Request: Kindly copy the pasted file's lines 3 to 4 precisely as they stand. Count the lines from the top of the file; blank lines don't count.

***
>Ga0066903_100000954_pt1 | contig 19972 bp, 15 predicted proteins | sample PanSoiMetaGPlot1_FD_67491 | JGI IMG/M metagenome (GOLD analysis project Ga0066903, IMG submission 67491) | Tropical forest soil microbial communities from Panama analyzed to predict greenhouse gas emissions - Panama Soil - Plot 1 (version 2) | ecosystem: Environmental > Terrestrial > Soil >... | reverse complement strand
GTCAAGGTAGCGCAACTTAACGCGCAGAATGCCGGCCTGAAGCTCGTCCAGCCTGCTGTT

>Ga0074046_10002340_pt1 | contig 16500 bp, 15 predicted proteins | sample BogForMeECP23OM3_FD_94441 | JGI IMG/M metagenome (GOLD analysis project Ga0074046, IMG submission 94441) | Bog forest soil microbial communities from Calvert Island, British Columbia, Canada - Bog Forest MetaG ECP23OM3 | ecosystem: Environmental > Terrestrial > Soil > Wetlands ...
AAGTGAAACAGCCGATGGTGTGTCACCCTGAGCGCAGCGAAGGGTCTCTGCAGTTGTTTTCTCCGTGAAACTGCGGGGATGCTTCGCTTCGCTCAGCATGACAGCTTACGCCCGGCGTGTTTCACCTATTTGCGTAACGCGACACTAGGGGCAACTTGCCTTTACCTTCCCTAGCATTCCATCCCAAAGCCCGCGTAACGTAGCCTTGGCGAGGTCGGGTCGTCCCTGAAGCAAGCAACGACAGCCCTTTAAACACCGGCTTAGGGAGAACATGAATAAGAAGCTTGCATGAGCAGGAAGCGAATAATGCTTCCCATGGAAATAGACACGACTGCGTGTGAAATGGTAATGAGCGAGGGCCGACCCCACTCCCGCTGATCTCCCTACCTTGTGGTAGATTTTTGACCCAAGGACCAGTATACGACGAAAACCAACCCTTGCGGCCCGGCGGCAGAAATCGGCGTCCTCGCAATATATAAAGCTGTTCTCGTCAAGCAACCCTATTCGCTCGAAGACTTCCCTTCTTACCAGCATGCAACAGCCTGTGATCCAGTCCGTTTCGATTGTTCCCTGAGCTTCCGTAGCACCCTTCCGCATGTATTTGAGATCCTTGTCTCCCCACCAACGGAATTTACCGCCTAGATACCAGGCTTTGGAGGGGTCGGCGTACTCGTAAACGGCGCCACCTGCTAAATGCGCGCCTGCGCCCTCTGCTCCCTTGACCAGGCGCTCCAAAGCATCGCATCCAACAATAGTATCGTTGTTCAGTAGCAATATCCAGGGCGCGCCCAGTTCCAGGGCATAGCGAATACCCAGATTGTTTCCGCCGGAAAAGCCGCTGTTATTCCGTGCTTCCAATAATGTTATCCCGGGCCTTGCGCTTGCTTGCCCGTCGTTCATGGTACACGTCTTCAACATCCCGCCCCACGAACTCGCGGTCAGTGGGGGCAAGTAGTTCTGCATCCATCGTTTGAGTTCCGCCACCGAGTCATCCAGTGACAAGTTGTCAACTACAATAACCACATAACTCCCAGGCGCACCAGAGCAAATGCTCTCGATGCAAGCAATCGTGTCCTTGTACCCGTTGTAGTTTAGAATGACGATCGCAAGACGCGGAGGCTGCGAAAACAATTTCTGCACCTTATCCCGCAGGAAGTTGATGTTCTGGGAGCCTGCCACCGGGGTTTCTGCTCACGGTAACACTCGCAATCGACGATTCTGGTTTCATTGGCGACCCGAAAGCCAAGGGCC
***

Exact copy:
>Ga0074046_10002340_pt1 | contig 16500 bp, 15 predicted proteins | sample BogForMeECP23OM3_FD_94441 | JGI IMG/M metagenome (GOLD analysis project Ga0074046, IMG submission 94441) | Bog forest soil microbial communities from Calvert Island, British Columbia, Canada - Bog Forest MetaG ECP23OM3 | ecosystem: Environmental > Terrestrial > Soil > Wetlands ...
AAGTGAAACAGCCGATGGTGTGTCACCCTGAGCGCAGCGAAGGGTCTCTGCAGTTGTTTTCTCCGTGAAACTGCGGGGATGCTTCGCTTCGCTCAGCATGACAGCTTACGCCCGGCGTGTTTCACCTATTTGCGTAACGCGACACTAGGGGCAACTTGCCTTTACCTTCCCTAGCATTCCATCCCAAAGCCCGCGTAACGTAGCCTTGGCGAGGTCGGGTCGTCCCTGAAGCAAGCAACGACAGCCCTTTAAACACCGGCTTAGGGAGAACATGAATAAGAAGCTTGCATGAGCAGGAAGCGAATAATGCTTCCCATGGAAATAGACACGACTGCGTGTGAAATGGTAATGAGCGAGGGCCGACCCCACTCCCGCTGATCTCCCTACCTTGTGGTAGATTTTTGACCCAAGGACCAGTATACGACGAAAACCAACCCTTGCGGCCCGGCGGCAGAAATCGGCGTCCTCGCAATATATAAAGCTGTTCTCGTCAAGCAACCCTATTCGCTCGAAGACTTCCCTTCTTACCAGCATGCAACAGCCTGTGATCCAGTCCGTTTCGATTGTTCCCTGAGCTTCCGTAGCACCCTTCCGCATGTATTTGAGATCCTTGTCTCCCCACCAACGGAATTTACCGCCTAGATACCAGGCTTTGGAGGGGTCGGCGTACTCGTAAACGGCGCCACCTGCTAAATGCGCGCCTGCGCCCTCTGCTCCCTTGACCAGGCGCTCCAAAGCATCGCATCCAACAATAGTATCGTTGTTCAGTAGCAATATCCAGGGCGCGCCCAGTTCCAGGGCATAGCGAATACCCAGATTGTTTCCGCCGGAAAAGCCGCTGTTATTCCGTGCTTCCAATAATGTTATCCCGGGCCTTGCGCTTGCTTGCCCGTCGTTCATGGTACACGTCTTCAACATCCCGCCCCACGAACTCGCGGTCAGTGGGGGCAAGTAGTTCTGCATCCATCGTTTGAGTTCCGCCACCGAGTCATCCAGTGACAAGTTGTCAACTACAATAACCACATAACTCCCAGGCGCACCAGAGCAAATGCTCTCGATGCAAGCAATCGTGTCCTTGTACCCGTTGTAGTTTAGAATGACGATCGCAAGACGCGGAGGCTGCGAAAACAATTTCTGCACCTTATCCCGCAGGAAGTTGATGTTCTGGGAGCCTGCCACCGGGGTTTCTGCTCACGGTAACACTCGCAATCGACGATTCTGGTTTCATTGGCGACCCGAAAGCCAAGGGCC